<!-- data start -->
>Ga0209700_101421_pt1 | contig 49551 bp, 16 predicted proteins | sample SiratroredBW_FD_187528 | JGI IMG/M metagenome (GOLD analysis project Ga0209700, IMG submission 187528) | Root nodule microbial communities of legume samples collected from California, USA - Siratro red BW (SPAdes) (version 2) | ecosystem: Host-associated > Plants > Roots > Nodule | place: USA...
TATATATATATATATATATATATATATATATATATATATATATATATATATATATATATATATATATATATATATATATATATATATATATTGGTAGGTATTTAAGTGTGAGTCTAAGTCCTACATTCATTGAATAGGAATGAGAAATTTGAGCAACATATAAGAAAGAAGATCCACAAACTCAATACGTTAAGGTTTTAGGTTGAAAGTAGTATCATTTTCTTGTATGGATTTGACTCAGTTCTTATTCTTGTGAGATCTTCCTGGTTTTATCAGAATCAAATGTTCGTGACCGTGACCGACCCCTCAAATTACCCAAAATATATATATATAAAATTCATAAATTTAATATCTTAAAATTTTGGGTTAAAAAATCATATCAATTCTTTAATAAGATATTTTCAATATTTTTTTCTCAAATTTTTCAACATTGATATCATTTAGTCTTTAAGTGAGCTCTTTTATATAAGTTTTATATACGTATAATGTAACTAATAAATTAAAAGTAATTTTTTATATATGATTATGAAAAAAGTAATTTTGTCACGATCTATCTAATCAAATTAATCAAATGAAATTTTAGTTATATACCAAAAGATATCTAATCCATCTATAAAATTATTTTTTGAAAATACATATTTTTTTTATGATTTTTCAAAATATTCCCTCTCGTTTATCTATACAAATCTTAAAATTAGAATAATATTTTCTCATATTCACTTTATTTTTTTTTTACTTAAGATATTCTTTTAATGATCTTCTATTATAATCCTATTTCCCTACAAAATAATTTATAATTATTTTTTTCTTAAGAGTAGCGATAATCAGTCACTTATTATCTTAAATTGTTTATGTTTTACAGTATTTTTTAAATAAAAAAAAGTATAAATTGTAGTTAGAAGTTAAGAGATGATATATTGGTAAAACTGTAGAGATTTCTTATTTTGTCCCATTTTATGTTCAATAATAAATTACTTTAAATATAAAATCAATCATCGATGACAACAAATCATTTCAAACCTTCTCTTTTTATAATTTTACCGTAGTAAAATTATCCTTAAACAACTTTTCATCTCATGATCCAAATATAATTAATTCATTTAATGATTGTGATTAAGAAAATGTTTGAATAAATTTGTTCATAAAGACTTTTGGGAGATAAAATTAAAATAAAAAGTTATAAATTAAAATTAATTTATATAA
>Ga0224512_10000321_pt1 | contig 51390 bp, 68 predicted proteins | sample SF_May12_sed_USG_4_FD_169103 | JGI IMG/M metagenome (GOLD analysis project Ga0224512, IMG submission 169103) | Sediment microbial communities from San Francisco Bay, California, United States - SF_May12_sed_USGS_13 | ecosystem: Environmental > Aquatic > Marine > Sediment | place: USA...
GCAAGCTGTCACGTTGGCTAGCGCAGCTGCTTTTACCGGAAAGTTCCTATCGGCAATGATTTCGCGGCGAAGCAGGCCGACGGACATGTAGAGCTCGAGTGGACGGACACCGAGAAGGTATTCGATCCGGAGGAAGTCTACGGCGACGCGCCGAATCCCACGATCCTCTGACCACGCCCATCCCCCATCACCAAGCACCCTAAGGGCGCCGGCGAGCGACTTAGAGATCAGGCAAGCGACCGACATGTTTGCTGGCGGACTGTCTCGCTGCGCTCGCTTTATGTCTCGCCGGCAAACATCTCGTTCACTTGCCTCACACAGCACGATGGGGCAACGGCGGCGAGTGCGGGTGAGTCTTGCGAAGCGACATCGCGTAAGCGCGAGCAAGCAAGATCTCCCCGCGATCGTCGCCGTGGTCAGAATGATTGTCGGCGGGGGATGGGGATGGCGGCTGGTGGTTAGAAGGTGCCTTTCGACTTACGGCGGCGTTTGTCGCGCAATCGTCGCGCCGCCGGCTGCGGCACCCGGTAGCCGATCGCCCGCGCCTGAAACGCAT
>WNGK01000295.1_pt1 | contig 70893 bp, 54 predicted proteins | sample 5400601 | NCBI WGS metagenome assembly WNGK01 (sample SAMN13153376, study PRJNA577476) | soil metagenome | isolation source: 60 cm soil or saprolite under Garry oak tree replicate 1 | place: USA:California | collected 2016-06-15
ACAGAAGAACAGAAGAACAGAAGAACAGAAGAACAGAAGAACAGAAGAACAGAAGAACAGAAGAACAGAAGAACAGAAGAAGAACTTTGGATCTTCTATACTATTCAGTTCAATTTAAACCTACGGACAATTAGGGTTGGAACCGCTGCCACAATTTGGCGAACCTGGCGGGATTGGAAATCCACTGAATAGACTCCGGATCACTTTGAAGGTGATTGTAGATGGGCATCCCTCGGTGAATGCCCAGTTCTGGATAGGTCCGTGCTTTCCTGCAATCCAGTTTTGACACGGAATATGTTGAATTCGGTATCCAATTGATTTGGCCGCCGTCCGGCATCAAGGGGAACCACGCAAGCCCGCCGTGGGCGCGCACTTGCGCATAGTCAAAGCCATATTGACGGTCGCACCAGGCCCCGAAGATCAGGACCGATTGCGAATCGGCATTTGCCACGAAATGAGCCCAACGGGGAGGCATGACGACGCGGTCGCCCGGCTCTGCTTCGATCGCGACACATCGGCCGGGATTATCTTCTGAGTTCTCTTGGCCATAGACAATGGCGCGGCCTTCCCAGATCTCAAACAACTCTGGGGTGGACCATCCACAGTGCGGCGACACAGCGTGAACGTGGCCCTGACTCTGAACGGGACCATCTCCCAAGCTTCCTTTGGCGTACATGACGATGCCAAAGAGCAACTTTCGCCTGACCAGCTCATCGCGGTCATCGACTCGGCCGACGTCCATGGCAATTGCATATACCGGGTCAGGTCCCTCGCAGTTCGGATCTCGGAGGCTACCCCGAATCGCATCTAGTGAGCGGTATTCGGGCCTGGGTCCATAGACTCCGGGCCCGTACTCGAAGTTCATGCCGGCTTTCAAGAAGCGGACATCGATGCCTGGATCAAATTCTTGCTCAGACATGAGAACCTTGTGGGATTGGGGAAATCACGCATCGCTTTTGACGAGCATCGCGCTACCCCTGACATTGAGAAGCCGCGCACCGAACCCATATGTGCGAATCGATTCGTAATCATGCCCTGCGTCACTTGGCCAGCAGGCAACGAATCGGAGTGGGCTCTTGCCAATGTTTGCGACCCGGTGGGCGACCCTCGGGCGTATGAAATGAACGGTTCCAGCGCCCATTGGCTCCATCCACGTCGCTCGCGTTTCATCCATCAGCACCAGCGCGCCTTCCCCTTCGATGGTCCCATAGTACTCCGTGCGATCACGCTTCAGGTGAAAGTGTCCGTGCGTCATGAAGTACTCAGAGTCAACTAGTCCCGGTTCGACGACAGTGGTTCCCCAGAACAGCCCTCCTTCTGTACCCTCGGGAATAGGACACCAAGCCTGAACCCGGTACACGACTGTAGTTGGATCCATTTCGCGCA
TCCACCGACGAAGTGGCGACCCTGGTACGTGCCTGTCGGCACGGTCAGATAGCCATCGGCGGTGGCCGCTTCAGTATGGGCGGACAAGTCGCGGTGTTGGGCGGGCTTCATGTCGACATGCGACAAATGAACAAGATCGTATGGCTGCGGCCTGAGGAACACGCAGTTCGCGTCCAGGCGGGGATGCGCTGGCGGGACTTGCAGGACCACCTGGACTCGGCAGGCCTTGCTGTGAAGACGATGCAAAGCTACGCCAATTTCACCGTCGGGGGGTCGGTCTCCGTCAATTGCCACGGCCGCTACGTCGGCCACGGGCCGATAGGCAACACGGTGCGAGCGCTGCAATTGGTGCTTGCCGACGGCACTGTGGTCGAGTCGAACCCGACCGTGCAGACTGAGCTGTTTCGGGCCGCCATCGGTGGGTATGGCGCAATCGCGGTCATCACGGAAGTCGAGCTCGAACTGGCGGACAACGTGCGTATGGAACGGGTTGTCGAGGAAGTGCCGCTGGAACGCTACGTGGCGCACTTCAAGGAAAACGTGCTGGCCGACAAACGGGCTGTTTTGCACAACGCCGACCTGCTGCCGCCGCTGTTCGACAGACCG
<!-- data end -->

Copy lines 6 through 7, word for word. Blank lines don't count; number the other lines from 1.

ACAGAAGAACAGAAGAACAGAAGAACAGAAGAACAGAAGAACAGAAGAACAGAAGAACAGAAGAACAGAAGAACAGAAGAAGAACTTTGGATCTTCTATACTATTCAGTTCAATTTAAACCTACGGACAATTAGGGTTGGAACCGCTGCCACAATTTGGCGAACCTGGCGGGATTGGAAATCCACTGAATAGACTCCGGATCACTTTGAAGGTGATTGTAGATGGGCATCCCTCGGTGAATGCCCAGTTCTGGATAGGTCCGTGCTTTCCTGCAATCCAGTTTTGACACGGAATATGTTGAATTCGGTATCCAATTGATTTGGCCGCCGTCCGGCATCAAGGGGAACCACGCAAGCCCGCCGTGGGCGCGCACTTGCGCATAGTCAAAGCCATATTGACGGTCGCACCAGGCCCCGAAGATCAGGACCGATTGCGAATCGGCATTTGCCACGAAATGAGCCCAACGGGGAGGCATGACGACGCGGTCGCCCGGCTCTGCTTCGATCGCGACACATCGGCCGGGATTATCTTCTGAGTTCTCTTGGCCATAGACAATGGCGCGGCCTTCCCAGATCTCAAACAACTCTGGGGTGGACCATCCACAGTGCGGCGACACAGCGTGAACGTGGCCCTGACTCTGAACGGGACCATCTCCCAAGCTTCCTTTGGCGTACATGACGATGCCAAAGAGCAACTTTCGCCTGACCAGCTCATCGCGGTCATCGACTCGGCCGACGTCCATGGCAATTGCATATACCGGGTCAGGTCCCTCGCAGTTCGGATCTCGGAGGCTACCCCGAATCGCATCTAGTGAGCGGTATTCGGGCCTGGGTCCATAGACTCCGGGCCCGTACTCGAAGTTCATGCCGGCTTTCAAGAAGCGGACATCGATGCCTGGATCAAATTCTTGCTCAGACATGAGAACCTTGTGGGATTGGGGAAATCACGCATCGCTTTTGACGAGCATCGCGCTACCCCTGACATTGAGAAGCCGCGCACCGAACCCATATGTGCGAATCGATTCGTAATCATGCCCTGCGTCACTTGGCCAGCAGGCAACGAATCGGAGTGGGCTCTTGCCAATGTTTGCGACCCGGTGGGCGACCCTCGGGCGTATGAAATGAACGGTTCCAGCGCCCATTGGCTCCATCCACGTCGCTCGCGTTTCATCCATCAGCACCAGCGCGCCTTCCCCTTCGATGGTCCCATAGTACTCCGTGCGATCACGCTTCAGGTGAAAGTGTCCGTGCGTCATGAAGTACTCAGAGTCAACTAGTCCCGGTTCGACGACAGTGGTTCCCCAGAACAGCCCTCCTTCTGTACCCTCGGGAATAGGACACCAAGCCTGAACCCGGTACACGACTGTAGTTGGATCCATTTCGCGCA
TCCACCGACGAAGTGGCGACCCTGGTACGTGCCTGTCGGCACGGTCAGATAGCCATCGGCGGTGGCCGCTTCAGTATGGGCGGACAAGTCGCGGTGTTGGGCGGGCTTCATGTCGACATGCGACAAATGAACAAGATCGTATGGCTGCGGCCTGAGGAACACGCAGTTCGCGTCCAGGCGGGGATGCGCTGGCGGGACTTGCAGGACCACCTGGACTCGGCAGGCCTTGCTGTGAAGACGATGCAAAGCTACGCCAATTTCACCGTCGGGGGGTCGGTCTCCGTCAATTGCCACGGCCGCTACGTCGGCCACGGGCCGATAGGCAACACGGTGCGAGCGCTGCAATTGGTGCTTGCCGACGGCACTGTGGTCGAGTCGAACCCGACCGTGCAGACTGAGCTGTTTCGGGCCGCCATCGGTGGGTATGGCGCAATCGCGGTCATCACGGAAGTCGAGCTCGAACTGGCGGACAACGTGCGTATGGAACGGGTTGTCGAGGAAGTGCCGCTGGAACGCTACGTGGCGCACTTCAAGGAAAACGTGCTGGCCGACAAACGGGCTGTTTTGCACAACGCCGACCTGCTGCCGCCGCTGTTCGACAGACCG